In 1984, at just 14 years old Roxanne Shanté was credited with one of the first diss tracks pressed to record “Roxanne’s Revenge.” She opened up one of the doors for today’s female rappers with very little known about her short-lived career. Now more than three decades later, the rapper is telling the entire breadth of her story in her Netflix biopic Roxanne, Roxanne.
The Juice Crew alum stopped by The Breakfast Club to discuss the Pharrell-produced biopic, why she left hip-hop behind, and the importance of this film coming out in today’s climate of women’s empowerment.
“A lot of times certain messages need to have a certain push behind them,” says Roxanne about the timeliness of the movie. “What would make a Roxanne Shante movie come out now? The thing about it is it’s because it’s the woman’s time now. Though it has always been the woman’s time, it’s time to come to the forefront. It’s time to show the strength. … This movie will serve that purpose where [women] can sit back and say ‘I was that little girl in the group home.’ Or ‘I was that woman who went through depression and through heartache and heartbreak.'”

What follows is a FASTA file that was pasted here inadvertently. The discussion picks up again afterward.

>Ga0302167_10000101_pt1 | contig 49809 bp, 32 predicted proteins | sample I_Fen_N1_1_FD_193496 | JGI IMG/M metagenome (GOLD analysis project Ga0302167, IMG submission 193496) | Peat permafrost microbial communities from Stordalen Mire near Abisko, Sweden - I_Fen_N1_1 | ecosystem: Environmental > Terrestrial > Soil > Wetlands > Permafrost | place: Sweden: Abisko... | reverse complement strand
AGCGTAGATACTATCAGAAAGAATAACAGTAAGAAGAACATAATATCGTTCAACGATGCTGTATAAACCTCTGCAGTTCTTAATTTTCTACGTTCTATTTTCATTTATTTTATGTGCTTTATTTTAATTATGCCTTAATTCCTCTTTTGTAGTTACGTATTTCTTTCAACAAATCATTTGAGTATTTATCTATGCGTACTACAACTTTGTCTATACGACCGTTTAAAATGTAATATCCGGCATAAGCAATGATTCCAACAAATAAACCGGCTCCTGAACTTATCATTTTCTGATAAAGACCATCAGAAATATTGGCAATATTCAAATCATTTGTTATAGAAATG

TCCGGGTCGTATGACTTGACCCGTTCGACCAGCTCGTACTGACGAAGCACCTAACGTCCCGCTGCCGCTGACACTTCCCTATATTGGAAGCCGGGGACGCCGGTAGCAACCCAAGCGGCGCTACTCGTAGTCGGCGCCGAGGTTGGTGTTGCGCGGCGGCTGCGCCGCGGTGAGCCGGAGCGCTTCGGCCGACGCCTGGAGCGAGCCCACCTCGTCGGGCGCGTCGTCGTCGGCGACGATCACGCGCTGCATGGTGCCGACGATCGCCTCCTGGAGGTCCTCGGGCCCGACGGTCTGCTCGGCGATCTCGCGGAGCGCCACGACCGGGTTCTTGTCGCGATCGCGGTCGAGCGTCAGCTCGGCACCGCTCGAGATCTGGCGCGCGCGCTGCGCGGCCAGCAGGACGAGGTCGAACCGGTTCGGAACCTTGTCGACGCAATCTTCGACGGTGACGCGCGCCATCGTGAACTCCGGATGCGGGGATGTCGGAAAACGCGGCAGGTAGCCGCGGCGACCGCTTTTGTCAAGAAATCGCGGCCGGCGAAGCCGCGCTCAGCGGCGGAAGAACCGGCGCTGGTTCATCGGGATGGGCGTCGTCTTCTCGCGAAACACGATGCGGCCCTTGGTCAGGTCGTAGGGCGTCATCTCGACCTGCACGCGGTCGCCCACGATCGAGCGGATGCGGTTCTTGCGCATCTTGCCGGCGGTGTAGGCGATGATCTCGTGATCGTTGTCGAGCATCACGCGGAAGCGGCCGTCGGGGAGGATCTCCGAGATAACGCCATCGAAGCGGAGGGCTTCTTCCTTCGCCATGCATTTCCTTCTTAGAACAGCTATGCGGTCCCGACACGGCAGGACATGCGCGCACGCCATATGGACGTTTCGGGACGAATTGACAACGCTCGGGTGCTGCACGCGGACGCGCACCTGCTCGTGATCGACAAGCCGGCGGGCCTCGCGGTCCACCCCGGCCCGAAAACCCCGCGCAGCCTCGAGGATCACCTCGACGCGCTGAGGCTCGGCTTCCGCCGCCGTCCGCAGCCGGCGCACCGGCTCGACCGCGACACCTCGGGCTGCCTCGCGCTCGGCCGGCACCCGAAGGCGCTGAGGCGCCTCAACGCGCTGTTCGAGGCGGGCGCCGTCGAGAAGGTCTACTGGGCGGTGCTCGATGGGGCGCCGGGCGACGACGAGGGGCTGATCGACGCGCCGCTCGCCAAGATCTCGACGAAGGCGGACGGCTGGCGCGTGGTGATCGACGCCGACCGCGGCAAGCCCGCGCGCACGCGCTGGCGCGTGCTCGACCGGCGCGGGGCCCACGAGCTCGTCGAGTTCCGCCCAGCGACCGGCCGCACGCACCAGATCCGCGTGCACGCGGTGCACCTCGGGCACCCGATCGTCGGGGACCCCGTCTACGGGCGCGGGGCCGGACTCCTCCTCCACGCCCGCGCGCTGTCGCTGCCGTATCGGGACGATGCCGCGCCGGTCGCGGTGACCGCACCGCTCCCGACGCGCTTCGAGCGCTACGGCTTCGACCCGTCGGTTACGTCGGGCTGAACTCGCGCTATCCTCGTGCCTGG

Roxanne, Roxanne is available now on the streaming platform.